It was in the 90s when the world was lit even without whimsical technology – mobile phones and social media. Every evening, we would gather at the basketball court down the street to watch boys play basketball. We were mesmerized by the dunking of the ball and the broad chest of the boys who played on the court. It was our own way of winding down and mingling.
One day, a strange face appeared on the basketball court. It was still a mystery how he was able to win the heart of everyone – both male and female. In fact, some of us called him the King of Hearts. A darling. Strangely, no one knew his real name. In time, we got to know his nickname as Jaykay. Unlike before, the ladies started staying back after the games were over just to speak with him. Truth be told, he had such a winsome smile and a charming look, seasoned with charisma.
After so much swarming, he finally fell in love with Ada. She was a svelte, chocolate skinned who had just clocked 20. The match was no surprise. She was also the darling and the most sought-after girl in the vicinity. The duo was eye candy.
At that point, there was something that was not clear to me. Unlike other residents of the street, no one knew anything about Jaykay apart from the fact he was the ‘fine boy’ who played basketball. According to some, he was doing his NYSC and lived in a one-room apartment down the street. The only neighbour he had was his landlady, who lived alone and was stricken in age. He was sometimes seen in his NYSC uniform, but no one knew his primary place of assignment. I noticed how he would craftily dodge questions relating to his state of origin, his past or any information about him. He would use his charm to mesmerize any individual who was interested in knowing more about him. Though I was not close to him, something about him was off.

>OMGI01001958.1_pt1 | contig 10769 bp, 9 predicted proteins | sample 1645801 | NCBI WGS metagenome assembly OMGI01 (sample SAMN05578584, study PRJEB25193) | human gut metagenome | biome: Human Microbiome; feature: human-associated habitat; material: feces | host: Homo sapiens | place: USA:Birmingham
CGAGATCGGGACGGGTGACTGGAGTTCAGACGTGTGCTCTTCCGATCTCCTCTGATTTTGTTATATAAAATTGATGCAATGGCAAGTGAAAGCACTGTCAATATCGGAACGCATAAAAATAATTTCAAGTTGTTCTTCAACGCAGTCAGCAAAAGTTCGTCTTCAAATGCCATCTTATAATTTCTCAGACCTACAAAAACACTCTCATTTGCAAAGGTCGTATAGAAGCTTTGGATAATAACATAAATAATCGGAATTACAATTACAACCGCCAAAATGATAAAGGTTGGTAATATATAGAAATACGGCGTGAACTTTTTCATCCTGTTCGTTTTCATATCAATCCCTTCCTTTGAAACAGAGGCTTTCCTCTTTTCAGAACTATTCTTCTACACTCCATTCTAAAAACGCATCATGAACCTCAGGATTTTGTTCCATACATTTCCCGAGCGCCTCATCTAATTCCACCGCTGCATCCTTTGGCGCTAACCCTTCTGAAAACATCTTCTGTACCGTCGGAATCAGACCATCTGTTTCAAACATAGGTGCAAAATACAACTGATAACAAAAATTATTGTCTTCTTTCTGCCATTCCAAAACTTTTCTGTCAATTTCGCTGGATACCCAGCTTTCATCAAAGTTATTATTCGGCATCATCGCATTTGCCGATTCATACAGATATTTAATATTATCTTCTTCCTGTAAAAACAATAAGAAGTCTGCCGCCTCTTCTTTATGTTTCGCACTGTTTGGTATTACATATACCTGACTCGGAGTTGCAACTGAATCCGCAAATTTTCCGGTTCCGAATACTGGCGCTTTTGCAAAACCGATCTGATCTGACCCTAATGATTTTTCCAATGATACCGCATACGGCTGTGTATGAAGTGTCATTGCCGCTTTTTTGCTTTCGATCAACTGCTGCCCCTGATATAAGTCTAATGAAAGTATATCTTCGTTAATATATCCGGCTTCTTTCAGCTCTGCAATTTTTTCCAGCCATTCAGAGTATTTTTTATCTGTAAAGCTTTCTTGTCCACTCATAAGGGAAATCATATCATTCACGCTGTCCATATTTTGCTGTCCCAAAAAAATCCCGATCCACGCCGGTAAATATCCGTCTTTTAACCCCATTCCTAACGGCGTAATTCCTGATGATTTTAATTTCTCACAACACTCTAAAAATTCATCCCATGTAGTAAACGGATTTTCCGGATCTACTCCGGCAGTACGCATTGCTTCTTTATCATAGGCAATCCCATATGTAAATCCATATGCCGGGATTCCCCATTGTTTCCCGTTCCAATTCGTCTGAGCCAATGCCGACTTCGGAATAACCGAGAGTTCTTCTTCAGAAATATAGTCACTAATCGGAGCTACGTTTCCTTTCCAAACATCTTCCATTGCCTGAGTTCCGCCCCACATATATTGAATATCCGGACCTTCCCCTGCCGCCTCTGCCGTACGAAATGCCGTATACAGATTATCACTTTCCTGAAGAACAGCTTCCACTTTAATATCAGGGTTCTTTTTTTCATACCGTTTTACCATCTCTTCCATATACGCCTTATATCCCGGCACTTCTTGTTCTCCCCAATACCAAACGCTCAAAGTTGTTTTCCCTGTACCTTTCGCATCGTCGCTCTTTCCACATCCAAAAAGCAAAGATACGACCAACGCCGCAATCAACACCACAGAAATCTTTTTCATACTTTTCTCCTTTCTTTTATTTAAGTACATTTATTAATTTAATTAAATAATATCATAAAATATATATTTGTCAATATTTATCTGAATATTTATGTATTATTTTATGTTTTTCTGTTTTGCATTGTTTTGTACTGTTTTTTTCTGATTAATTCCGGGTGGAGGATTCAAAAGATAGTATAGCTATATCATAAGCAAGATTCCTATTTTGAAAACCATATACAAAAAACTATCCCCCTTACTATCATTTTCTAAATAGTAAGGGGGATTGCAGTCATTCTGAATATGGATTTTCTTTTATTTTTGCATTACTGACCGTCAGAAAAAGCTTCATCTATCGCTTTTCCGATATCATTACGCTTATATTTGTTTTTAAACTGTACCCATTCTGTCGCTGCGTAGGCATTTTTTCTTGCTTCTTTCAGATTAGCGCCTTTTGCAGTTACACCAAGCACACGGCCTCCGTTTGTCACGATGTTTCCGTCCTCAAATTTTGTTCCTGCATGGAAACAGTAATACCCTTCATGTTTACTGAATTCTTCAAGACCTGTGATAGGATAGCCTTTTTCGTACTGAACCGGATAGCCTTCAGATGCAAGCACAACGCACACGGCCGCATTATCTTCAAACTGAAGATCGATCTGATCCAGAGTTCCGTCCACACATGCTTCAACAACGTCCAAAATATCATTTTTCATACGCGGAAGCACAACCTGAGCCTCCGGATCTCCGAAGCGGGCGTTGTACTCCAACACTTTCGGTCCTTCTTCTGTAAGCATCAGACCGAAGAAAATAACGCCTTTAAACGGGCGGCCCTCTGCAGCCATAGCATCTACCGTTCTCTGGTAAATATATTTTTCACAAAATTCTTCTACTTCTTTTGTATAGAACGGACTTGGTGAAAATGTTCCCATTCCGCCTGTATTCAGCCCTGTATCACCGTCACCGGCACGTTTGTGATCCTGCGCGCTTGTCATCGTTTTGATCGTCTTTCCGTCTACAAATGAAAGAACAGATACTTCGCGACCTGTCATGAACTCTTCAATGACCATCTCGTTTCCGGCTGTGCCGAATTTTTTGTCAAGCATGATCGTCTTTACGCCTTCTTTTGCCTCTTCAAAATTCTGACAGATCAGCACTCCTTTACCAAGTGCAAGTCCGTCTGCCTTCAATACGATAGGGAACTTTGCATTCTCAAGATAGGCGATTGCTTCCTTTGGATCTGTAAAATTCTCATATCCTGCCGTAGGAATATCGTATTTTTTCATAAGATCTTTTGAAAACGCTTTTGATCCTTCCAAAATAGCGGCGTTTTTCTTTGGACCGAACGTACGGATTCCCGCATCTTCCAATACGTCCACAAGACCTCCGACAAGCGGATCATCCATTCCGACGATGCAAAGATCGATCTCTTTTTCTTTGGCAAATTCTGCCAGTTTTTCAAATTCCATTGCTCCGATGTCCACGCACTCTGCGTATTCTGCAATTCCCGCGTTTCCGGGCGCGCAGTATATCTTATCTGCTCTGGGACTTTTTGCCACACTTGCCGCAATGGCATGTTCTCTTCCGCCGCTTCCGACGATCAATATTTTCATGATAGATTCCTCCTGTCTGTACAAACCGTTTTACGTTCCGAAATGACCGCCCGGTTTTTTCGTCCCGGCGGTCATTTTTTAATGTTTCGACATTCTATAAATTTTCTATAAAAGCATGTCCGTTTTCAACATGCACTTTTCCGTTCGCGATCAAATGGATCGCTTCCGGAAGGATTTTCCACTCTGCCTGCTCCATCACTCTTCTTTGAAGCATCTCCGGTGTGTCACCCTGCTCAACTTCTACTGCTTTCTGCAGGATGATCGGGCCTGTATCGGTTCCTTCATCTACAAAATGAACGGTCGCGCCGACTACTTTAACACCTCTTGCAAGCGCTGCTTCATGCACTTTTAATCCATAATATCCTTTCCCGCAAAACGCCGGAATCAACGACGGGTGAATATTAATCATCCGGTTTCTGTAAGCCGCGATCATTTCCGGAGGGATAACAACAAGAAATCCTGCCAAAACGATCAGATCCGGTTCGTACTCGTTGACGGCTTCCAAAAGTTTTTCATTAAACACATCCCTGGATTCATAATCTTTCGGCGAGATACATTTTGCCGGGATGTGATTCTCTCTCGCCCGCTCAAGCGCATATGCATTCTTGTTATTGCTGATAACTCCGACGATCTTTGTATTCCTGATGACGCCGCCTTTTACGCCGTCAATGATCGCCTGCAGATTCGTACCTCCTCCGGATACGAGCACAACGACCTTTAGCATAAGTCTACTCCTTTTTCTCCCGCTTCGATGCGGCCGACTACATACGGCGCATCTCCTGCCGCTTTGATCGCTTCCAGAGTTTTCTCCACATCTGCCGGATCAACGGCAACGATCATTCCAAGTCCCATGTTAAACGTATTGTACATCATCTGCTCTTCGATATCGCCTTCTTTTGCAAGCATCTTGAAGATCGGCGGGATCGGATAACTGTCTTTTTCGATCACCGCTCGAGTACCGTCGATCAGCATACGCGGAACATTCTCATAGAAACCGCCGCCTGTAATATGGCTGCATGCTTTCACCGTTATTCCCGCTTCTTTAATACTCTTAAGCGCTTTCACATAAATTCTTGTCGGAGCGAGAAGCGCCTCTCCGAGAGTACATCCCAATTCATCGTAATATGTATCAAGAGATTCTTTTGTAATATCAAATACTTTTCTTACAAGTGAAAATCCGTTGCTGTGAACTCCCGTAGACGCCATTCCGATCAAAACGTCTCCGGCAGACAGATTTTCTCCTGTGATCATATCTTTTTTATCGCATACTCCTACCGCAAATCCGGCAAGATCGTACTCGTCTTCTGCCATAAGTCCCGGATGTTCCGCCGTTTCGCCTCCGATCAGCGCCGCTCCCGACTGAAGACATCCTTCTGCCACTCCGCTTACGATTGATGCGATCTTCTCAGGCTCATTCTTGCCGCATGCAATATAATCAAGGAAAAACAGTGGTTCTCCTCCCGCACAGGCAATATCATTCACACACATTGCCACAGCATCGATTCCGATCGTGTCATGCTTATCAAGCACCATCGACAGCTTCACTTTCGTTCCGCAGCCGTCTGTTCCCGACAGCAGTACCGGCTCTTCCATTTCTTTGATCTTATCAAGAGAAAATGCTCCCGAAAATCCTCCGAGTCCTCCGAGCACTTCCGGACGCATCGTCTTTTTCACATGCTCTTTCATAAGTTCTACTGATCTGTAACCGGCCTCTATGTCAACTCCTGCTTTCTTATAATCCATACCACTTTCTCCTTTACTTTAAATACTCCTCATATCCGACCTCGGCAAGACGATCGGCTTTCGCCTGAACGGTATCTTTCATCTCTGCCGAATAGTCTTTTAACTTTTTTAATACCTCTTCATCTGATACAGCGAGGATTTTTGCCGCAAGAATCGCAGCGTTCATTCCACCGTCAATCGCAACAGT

At home, Ada’s parents were mad at the choice of their daughter’s love interest.
‘How will you go for that young man? Is there no other young man you could settle for?’ They kept singing into her ears. As a woman in love, she was ready to fight for her man. She had just gained admission into the university and only came home on weekends. Obviously, to see Jaykay and not necessarily her family. Her school was about two hours away from home.
Their love story was too hot to calm down. In few months, they were already talking marriage even though he was still a corps member. They were ready to take the leap of faith and start small. The family kicked against it. Her father made threats coated with brimstone and fire. She finally yielded and decided to break the relationship.
After so many tears, she summoned the courage to visit Jahkay for the last time and say goodbye. Her younger sister volunteered to go with her, but she insisted on going alone. She left her house at noon and never returned. As the sun was going down, her sister became worried. She and her mother walked down to the one-room apartment where Jaykay lived. After long knocking on the door, they broke the door with the help of some young boys around.
To their greatest surprise, they met an empty room. There was only a bucket at the corner of the room stained with blood. There in that bucket was the body of their daughter cut into pieces. There was no trace of Jaykay anywhere. The neighbourhood was in tears.
There was no record of him at the NYSC secretariat. No record of him at his supposed place of primary assignment. There was no form of identification of him anywhere. No one knew his real name, not even his landlady.
It has been ages that this happened, but the story leaves a thousand question marks in our hearts. Whenever I remember it, all I could think of is how blindly did she fall?
About The Writer
Onyinye Ubah is a Nigerian storyteller, freelance writer, scriptwriter and poet. She studied Mass Communication at Nnamdi Azikiwe University.
She runs a storytelling blog, www.onyinyeubah.com where creative people share the stories of their journey in their various creative fields. She is also a contributor to eyegambia.org. Her debut novel is on the way.
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